Figurative mark RIMI GOODLIFE found to be similar to word mark GOODLIFE

  • Goodlife Foods Limited opposed the registration of ICA AB’s mark RIMI GOODLIFE in Classes 29, 30 and 32 based on its earlier word mark GOODLIFE
  • ICA AB argued that its mark contained an additional verbal element referring to the name of its well-known retail chain, as well as other graphical differences
  • The Appeals Division upheld the opposition, as the fact that both marks contained the identical element ‘goodlife’ outweighed the differences


On 5 December 2017 the applicant, ICA AB, applied to register the figurative national trademark RIMI GOODLIFE (No 78445), pictured below, for the total alphabetic list of goods in Classes 29, 30, 31 and 32 and for some services in Class 35.

On 20 August 2018 Goodlife Foods Limited filed an opposition with the Appeals Division requesting invalidation of the later trademark RIMI GOODLIFE for all goods in Classes 29, 30 and 32 in Lithuania based on its earlier word mark GOODLIFE (No 015678402), registered for goods and services in Classes 29, 30, 32 and 39. Goodlife Foods Limited stated that the RIMI GOODLIFE mark had been registered in breach of Article 7(1) (2) of the Law on Trademarks, since it is confusingly similar to the earlier trademark because of the identical verbal element ‘goodlife’, which it considered to be the dominant element in the compared marks. It maintained that the fact that this element was written in a different style was insignificant. The earlier word mark is fully repeated in the figurative mark, is placed in a central position and has an independent distinctive function in the overall composition of the opposed mark. However, although the figurative mark has the additional verbal element ‘RIMI’, consumers would perceive that word as the name of the supermarket. Accordingly, Goodlife Foods Limited argued that the marks were similar visually, phonetically and semantically. ICA AB disagreed, stating that its mark consisted of a combination of verbal and figurative elements. The verbal element ‘RIMI’ is the first element and the name of the supermarket, which is well known in Lithuania. The word ‘RIMI’, together with the second word ‘goodlife’, means ‘RIMI good life’. Besides, the word ‘goodlife’, written in a different typeface, is the second element and can be found in the trademarks of other applicants. Although the word ‘goodlife’ was bigger than the word ‘RIMI’, the overall impression of the mark should be evaluated as a whole. In addition, the applicant noted that, although some goods in Classes in 29, 30 and 32 were identical and similar, a conclusion of similarity with regard to goods in these classes was incorrect.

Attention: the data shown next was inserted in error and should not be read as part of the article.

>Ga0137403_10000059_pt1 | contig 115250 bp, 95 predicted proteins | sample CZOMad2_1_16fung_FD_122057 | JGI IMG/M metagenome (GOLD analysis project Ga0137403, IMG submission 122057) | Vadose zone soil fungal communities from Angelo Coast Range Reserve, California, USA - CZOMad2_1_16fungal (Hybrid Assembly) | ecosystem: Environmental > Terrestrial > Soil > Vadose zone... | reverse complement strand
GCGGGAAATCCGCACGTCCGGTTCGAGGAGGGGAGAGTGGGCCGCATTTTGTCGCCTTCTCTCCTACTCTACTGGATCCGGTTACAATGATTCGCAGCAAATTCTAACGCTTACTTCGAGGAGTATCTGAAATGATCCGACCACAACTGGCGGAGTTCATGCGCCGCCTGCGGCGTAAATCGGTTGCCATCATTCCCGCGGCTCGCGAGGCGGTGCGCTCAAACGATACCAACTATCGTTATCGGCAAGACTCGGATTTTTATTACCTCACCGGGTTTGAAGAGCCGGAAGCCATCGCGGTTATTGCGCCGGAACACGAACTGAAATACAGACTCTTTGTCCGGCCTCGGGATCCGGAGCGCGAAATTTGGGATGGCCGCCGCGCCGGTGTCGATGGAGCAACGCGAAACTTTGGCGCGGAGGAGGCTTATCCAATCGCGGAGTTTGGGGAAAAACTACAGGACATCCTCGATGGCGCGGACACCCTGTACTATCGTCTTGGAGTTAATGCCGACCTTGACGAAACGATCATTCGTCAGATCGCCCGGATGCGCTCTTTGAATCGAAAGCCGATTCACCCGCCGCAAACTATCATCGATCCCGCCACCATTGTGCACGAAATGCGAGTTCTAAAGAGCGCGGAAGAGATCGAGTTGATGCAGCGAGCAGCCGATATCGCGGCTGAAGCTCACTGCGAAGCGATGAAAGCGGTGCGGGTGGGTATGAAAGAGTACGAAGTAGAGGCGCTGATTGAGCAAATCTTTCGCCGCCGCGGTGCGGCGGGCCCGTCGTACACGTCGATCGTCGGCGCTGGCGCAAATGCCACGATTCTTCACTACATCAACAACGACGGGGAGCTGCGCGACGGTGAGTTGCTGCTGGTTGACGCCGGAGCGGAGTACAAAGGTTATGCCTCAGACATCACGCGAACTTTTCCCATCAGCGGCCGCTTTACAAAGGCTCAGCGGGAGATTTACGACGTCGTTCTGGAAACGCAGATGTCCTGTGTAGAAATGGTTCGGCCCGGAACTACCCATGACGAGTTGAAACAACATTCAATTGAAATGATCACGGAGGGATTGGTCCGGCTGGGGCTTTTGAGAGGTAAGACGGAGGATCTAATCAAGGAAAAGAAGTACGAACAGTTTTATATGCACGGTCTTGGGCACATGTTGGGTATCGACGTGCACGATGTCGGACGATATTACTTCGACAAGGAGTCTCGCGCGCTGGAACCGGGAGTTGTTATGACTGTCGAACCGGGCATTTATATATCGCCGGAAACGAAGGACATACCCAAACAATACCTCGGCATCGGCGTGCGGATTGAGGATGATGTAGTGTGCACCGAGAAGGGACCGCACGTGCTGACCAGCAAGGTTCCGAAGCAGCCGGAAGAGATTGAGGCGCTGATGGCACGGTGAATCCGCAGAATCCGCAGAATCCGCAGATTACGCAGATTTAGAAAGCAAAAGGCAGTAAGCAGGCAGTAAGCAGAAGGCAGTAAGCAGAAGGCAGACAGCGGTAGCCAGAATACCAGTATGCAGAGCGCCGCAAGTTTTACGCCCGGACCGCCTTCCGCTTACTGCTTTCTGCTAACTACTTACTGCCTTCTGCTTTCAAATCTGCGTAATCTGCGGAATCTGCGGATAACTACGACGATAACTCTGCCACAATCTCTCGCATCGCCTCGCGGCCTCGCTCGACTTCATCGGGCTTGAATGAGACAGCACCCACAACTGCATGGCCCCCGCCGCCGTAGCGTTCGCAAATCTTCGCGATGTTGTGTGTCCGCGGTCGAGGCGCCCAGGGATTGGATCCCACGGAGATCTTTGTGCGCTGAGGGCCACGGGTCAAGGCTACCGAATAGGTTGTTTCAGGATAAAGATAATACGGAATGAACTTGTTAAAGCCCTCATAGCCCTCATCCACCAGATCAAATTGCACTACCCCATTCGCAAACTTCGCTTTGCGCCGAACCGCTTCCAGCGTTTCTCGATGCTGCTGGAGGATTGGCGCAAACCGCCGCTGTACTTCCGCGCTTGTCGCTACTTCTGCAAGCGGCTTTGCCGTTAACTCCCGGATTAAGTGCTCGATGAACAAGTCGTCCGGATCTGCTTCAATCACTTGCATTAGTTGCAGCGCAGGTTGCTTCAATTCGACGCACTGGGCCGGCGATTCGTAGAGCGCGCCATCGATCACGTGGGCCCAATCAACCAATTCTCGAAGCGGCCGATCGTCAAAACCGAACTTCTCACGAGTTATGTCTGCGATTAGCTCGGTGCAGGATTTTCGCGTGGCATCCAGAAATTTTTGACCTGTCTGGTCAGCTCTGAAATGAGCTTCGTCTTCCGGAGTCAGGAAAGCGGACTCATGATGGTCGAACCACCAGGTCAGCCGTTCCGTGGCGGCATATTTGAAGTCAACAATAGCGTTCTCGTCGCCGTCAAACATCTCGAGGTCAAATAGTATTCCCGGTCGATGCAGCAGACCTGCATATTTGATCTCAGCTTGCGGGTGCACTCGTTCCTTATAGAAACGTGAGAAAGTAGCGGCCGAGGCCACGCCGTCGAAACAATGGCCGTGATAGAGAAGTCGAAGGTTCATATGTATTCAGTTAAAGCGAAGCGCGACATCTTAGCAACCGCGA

Appeals Division decision

On 8 April 2019 the Appeals Division satisfied the opposition and refused to register RIMI GOODLIFE for all requested goods in Classes 29, 30 and 32 based on the following arguments:

  • The applicant was incorrect when it distinguished the dominant element in the figurative mark: the verbal element ‘goodlife’ takes the most prominent position and the first verbal element ‘RIMI’ is written in considerably smaller typeface and takes a secondary position. ‘RIMI’ is the name of the Lithuanian retail chain. This element, due to its typeface and position, could not be considered as the dominant element. At the same time, the verbal element ‘goodlife’, due to its size and central position, retained an independent position and was significant in the overall visual impression. The figurative form used in the opposed mark was usual, banal and had no importance in the visual evaluation of the compared marks. Marks are considered similar when a word is easily recognisable and readable, and the marks have no particular typeface. In this case, the important factor was that the prior mark GOODLIFE was fully incorporated into the opposed mark RIMI GOODLIFE, and ‘goodlife’ was the distinctive and dominant element of the marks.
  • The argument that ‘goodlife’ is often found in the trademarks of the other applicants and thus cannot fulfil its function as dominant element was rejected as unfounded. The Appeals Division noted that the registration of the mark per se does not prove its weakness because it does not reflect a real position in the market. The applicant should submit evidence proving the real use of such marks and that consumers are used to seeing them.
  • The marks were phonetically similar. The entire opposed mark is pronounced similarly because of the coincident verbal element ‘goodlife’.
  • The word ‘RIMI’ does not change the meaning of the opposed mark. The semantic content is related to the dominant element ‘goodlife’, which is identical to the meaning of the prior trademark.
  • The goods of the compared marks are identical and similar. The applicant did not submit significant and reasonable arguments to deny the homogeneity of the compared goods.

The Appeals Division concluded that a likelihood of confusion existed since the compared marks are similar and covered identical and similar goods. The term to appeal the decision of the Appeals Division will expire on 8 October 2019. If no appeal is filed,  this decision will become final.

This article first appeared on WTR Daily, part of World Trademark Review, in (September/2019). For further information, please go to

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